There is no way a BT antenna that size would operate at any orientation over the distances they claim.

There is no way this device could also have a speaker in it loud enough to hear from within the same room, never-mind throughout your house.

Comment: Re:surprised? (Score 2) 284

by Zalbik (#47255705) Attached to: Bill Gates To Stanford Grads: Don't (Only) Focus On Profit

But one day he also realized that he'll go down in history as a sleazebag.

Only on Slashdot. The thing that most extremist geek types don't get is that the public as a whole doesn't really care about tech infighting. Nobody but geeks care how Gates got his fortune.

Things people care about / will remember:
- Gates was the richest man in the world.
- He was a geek
- He was a college drop out
- He founded a huge charity
- He gave a bunch of his money to charity.

How Microsoft made money under Gates will be entirely ignored, or a footnote at best. It has nothing to do with his whitewashing....just really nobody else cares.

Comment: Re:but that's the problem with the turing test... (Score 1) 309

by Zalbik (#47206691) Attached to: Was Turing Test Legitimately Beaten, Or Just Cleverly Tricked?

Simply put: without non-verbal intelligent behaviour we would not even know that other humans are intelligent

BS. Are you saying that we cannot tell that other people on forums / chat rooms / etc are not intelligent?

Alternately, if let's say, a famous physicist had a degenerative disease that limited all of of his communication to non-verbal, we wouldn't be able to tell he was intelligent?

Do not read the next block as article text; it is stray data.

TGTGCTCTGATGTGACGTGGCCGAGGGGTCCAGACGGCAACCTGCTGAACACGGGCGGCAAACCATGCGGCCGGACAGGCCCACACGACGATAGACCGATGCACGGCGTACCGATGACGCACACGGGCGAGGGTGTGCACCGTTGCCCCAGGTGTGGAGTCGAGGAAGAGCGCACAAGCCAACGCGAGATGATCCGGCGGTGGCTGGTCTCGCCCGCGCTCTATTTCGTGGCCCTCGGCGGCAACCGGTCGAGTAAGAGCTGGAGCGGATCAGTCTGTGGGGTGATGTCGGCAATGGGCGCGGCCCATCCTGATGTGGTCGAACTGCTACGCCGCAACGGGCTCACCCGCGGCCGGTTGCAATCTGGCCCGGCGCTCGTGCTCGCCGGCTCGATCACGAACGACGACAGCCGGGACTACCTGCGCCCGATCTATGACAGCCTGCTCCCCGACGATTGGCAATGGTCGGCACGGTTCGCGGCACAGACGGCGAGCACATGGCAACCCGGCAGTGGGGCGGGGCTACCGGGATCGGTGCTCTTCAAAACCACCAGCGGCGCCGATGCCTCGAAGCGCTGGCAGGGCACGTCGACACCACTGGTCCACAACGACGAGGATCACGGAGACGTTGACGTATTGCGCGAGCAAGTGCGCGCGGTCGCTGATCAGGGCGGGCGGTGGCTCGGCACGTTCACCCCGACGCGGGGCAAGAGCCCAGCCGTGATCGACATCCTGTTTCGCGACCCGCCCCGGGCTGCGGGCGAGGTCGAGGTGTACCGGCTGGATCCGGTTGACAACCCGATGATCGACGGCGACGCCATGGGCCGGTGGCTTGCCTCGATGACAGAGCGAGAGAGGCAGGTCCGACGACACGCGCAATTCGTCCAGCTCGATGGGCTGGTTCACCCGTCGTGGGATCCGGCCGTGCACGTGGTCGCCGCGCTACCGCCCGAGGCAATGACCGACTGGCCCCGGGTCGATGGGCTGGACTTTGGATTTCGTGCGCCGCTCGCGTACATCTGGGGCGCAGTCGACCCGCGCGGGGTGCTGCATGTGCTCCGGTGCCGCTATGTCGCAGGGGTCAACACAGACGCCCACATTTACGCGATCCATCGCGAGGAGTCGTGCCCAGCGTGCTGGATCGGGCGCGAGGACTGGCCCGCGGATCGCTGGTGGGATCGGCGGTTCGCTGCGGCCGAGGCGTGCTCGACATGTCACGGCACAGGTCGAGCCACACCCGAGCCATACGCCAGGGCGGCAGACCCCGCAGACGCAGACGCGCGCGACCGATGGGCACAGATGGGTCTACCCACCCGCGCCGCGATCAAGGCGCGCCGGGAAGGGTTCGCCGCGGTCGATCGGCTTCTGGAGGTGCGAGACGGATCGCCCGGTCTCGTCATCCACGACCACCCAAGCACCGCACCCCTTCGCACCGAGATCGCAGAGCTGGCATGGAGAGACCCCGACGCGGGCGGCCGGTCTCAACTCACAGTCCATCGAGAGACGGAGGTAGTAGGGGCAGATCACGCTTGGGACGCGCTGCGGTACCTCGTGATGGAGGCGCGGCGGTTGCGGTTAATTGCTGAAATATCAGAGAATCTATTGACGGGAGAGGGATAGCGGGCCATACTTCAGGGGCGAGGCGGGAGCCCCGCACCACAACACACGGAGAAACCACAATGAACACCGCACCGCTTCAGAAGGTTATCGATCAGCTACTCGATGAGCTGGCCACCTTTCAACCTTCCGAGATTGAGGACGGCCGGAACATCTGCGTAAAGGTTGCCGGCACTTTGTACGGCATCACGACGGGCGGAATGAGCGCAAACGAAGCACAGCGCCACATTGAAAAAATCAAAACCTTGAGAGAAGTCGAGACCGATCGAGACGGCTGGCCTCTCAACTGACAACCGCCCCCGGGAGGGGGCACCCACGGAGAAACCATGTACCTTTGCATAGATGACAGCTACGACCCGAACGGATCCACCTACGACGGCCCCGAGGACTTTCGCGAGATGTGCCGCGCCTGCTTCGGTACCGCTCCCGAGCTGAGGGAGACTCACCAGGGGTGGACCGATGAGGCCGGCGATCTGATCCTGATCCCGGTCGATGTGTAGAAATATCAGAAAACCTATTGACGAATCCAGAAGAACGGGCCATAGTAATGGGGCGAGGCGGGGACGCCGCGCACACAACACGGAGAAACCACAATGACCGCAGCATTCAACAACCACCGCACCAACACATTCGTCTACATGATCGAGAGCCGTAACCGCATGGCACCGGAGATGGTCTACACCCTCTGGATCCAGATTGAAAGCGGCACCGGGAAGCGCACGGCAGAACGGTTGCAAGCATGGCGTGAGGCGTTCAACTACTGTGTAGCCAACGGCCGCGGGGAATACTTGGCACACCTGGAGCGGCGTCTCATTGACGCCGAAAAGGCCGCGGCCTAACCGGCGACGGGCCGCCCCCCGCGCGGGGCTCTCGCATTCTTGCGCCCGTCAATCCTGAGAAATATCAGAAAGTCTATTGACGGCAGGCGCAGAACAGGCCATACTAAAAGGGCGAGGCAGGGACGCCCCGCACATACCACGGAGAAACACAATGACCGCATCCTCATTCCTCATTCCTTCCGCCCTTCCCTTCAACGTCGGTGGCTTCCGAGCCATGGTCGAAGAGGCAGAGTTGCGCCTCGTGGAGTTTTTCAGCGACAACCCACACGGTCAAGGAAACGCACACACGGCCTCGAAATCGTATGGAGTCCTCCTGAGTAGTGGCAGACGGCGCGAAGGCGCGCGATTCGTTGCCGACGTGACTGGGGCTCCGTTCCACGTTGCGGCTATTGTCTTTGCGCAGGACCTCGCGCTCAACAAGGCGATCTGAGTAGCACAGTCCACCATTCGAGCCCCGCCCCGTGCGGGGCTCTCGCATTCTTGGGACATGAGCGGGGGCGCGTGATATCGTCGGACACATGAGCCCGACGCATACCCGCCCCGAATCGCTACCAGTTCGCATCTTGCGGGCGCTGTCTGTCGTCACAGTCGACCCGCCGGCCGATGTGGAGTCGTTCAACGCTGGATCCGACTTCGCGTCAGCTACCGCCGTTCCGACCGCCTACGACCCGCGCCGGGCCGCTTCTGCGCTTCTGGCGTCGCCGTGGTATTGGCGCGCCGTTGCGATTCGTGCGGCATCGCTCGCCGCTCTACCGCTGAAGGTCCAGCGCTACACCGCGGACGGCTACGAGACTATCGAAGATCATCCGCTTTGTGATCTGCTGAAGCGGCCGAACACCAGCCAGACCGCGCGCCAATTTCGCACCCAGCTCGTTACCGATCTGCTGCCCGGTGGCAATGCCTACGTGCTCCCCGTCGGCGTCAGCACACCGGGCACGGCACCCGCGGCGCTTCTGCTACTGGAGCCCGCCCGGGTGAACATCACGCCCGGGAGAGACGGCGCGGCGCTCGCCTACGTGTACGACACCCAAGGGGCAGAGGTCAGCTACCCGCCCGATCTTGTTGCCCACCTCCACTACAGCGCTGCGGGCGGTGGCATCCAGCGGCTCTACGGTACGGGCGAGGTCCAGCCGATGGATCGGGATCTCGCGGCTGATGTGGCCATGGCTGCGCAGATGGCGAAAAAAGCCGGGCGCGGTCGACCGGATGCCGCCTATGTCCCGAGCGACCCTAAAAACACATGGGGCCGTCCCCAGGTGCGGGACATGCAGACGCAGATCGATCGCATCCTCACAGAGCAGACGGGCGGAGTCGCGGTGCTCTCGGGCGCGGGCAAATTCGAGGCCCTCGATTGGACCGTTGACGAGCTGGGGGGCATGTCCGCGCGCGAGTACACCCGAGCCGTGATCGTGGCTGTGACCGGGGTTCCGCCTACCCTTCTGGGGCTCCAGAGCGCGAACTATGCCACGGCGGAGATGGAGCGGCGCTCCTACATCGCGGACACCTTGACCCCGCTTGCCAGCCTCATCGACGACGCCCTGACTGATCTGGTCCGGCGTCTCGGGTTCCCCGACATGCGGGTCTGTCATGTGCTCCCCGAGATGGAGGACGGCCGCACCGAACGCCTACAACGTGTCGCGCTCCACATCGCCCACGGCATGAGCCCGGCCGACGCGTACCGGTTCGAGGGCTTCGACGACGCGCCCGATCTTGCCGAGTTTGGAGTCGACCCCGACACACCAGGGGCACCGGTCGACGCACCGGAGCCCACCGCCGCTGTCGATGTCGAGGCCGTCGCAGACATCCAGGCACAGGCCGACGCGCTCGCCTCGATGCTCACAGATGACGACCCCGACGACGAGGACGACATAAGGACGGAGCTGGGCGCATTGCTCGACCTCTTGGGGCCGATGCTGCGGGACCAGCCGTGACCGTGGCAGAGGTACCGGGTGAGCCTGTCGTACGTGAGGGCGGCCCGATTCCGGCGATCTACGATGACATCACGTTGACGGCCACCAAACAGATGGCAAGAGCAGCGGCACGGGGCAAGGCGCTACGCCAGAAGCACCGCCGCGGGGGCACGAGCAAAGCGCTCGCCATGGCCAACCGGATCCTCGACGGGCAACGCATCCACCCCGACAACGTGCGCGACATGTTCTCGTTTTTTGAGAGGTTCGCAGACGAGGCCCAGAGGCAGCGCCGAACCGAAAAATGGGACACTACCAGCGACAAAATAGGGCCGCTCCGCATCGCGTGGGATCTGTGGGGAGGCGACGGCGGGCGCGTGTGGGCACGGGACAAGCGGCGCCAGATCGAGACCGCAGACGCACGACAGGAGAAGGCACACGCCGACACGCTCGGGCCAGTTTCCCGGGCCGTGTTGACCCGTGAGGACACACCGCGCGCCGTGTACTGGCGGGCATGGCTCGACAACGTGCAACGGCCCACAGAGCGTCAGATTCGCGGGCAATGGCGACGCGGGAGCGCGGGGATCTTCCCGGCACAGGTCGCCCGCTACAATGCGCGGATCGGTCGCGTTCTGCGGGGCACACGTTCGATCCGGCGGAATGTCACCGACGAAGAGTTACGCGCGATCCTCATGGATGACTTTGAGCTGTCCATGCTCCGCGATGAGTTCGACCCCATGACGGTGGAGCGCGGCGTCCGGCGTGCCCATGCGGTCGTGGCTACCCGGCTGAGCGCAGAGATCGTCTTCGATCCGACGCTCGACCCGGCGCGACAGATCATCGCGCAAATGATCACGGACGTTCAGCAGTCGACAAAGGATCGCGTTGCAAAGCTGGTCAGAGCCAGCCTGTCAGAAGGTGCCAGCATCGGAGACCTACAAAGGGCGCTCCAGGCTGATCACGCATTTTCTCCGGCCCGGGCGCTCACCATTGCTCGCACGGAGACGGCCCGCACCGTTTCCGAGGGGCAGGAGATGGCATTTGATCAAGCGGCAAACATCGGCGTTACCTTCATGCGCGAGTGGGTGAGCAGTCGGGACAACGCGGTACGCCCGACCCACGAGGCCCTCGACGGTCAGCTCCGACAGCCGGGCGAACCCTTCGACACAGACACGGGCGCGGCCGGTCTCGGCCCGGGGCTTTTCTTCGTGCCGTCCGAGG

Think about that for a second. Concluding, "If a computer can convince a judge it is the human more than 50% of the time we can say that it is 'really' intelligent" implies "If a woman can convince a judge she is male more than 50% of the time we can say she is 'really' a dude."

Nonsense. It doesn't imply that at all. The woman/man setup was simply an example Turing used in order to explain the parameters of the test.

Your argument is the equivalent of:

"If a person can convince a judge they can speak Chinese more than 50% of the time, we can say they can really speak Chinese"
"If a person can convince a judge that they are really a child more than 50% of the time, we can conclude they are really a child"

You have changed the individual taking the test, the criteria for passing the test, AND the attribute being tested. You cannot make any logical conclusion from one statement to the other.

Comment: Re:A pretty low requirement (Score 1) 432

by Zalbik (#47206493) Attached to: Turing Test Passed